Kathmandu Durbar Square has Hanuman Dhoka, Degutale Temple, Taleju Mandir, Nasal Chowk, Nine storied Basantapur Palace, Panch Mukhi Hanuman Temple, Mul Chowk, Mohan Chowk, Sundari Chowk, Tribhuvan Museum, King Mahendra Memorial Museum and Kal Bhairab temple in its vicinity. The Kathmandu Durbar Square holds the palaces of the Malla and Shah Kings who ruled over the city. The oldest temples here are of Jagannath, Kotilingeswara Mahadev, Mahendreswara, and the Taleju Temple. The three-roofed Taleju Temple was established in 1564, in a typical Newari architectural style and is elevated on platforms that form a pyramid-like structure.

The temple or the residence of Living Goddess, Kumari, is situated in the vicinity of Hanuman Dhoka Palace. Located near the Temple of Kumari, Kasthamandap stands which is said to have been built by King Laxmi Narsingha Malla in the beginning of the 16th century mythologically constructed from the wood of a single tree. There are also Numismatic Museum and Tribhuvan Museum inside the Hanuman Dhoka Palace building. The palace bears the historical reminisce of Royal family, culture and religion of Nepal. Museums inside the palace let one explore the culture, religion, custom, tradition, architecture, history of Royal palaces, etc. All woodcarvings, statues, and architecture in this area are exceptionally fine, and Kathmandu Durbar Square is among the most important sights for travelers to see.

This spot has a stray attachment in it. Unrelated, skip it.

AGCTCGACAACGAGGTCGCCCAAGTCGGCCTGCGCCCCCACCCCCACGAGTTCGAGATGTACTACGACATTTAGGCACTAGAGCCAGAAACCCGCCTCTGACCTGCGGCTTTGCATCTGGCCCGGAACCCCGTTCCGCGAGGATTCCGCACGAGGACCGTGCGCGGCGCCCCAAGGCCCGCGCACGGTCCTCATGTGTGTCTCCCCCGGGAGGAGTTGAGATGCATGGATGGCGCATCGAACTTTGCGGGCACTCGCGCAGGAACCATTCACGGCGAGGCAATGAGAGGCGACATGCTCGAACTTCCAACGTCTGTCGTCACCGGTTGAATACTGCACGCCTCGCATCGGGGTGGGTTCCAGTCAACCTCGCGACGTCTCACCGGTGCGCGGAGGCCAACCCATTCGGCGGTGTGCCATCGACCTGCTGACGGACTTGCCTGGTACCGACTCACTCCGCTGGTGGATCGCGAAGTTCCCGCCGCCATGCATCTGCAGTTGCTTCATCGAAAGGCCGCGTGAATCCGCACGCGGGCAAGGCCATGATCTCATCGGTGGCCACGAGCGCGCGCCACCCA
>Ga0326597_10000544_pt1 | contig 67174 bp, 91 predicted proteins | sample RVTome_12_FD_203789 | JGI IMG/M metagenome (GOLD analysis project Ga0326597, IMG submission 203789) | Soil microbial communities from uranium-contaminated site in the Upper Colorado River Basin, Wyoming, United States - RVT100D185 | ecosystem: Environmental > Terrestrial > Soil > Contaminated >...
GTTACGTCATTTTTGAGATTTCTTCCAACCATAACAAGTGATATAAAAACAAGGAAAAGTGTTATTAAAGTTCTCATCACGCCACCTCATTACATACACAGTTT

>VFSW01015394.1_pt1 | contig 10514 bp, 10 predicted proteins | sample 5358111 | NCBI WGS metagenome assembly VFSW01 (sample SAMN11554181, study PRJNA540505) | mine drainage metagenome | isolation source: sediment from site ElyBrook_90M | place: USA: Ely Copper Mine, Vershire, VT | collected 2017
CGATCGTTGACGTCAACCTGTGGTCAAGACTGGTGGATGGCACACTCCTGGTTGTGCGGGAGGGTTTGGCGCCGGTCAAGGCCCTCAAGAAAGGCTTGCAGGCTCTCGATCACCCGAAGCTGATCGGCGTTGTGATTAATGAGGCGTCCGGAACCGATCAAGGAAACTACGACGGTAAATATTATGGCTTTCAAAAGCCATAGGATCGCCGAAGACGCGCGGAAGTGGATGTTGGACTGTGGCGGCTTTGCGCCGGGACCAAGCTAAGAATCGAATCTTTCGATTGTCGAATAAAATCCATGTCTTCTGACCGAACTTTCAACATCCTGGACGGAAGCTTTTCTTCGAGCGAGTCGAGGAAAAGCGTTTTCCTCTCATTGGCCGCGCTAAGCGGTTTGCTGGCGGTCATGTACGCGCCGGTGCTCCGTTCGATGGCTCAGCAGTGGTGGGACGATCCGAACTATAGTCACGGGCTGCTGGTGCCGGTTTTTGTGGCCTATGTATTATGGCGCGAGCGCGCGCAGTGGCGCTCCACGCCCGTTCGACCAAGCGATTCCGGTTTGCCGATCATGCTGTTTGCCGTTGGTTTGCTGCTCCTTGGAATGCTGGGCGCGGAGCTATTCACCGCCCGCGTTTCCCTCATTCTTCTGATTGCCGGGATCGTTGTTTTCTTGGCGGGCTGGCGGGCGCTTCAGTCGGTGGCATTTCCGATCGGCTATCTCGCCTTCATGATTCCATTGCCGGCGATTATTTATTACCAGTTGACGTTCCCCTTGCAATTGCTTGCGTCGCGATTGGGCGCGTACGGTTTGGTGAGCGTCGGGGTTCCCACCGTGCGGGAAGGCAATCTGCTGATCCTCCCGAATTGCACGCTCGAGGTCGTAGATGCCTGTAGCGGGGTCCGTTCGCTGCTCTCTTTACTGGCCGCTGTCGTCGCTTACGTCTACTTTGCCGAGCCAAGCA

Pashupatinath Temple

Pashupatinath Temple is one of the most significant Hindu temples of Lord Shiva in the world, located on the banks of the Bagmati River in eastern Kathmandu. Built-in the 17th century the temple glitters in gold and silver. The two-storied, pagoda styled temple features roofs made of gold plates and four entrances at four directions of silver, portraying artistic works of highly skilled craftsmen. A gold plated roof, silver doors, and woodcarvings of the finest quality decorate the pagoda construction. There are Linga images of Shiva along with statues, shrines, and temples dedicated to other deities in the complex. All the features of pagoda style are founded here like cubic constructions, beautifully carved wooden rafters on which they rest (tudals).

A circuit of the Pashupatinath area takes visitors past a sixth-century statue of the Buddha, an eighth-century statue of Brahma the creator and numerous other temples. Some other places to visit are Rajrajeswari Temple, built-in 1407, Kailash with Lingas more than 1,400 years old, Gorakhnath temple, and the courtyard of Biswarup. There are rows of Shiva shrines and Hindu pilgrims from all over South Asia offering puja worship to Shiva, tile Lord of Destruction.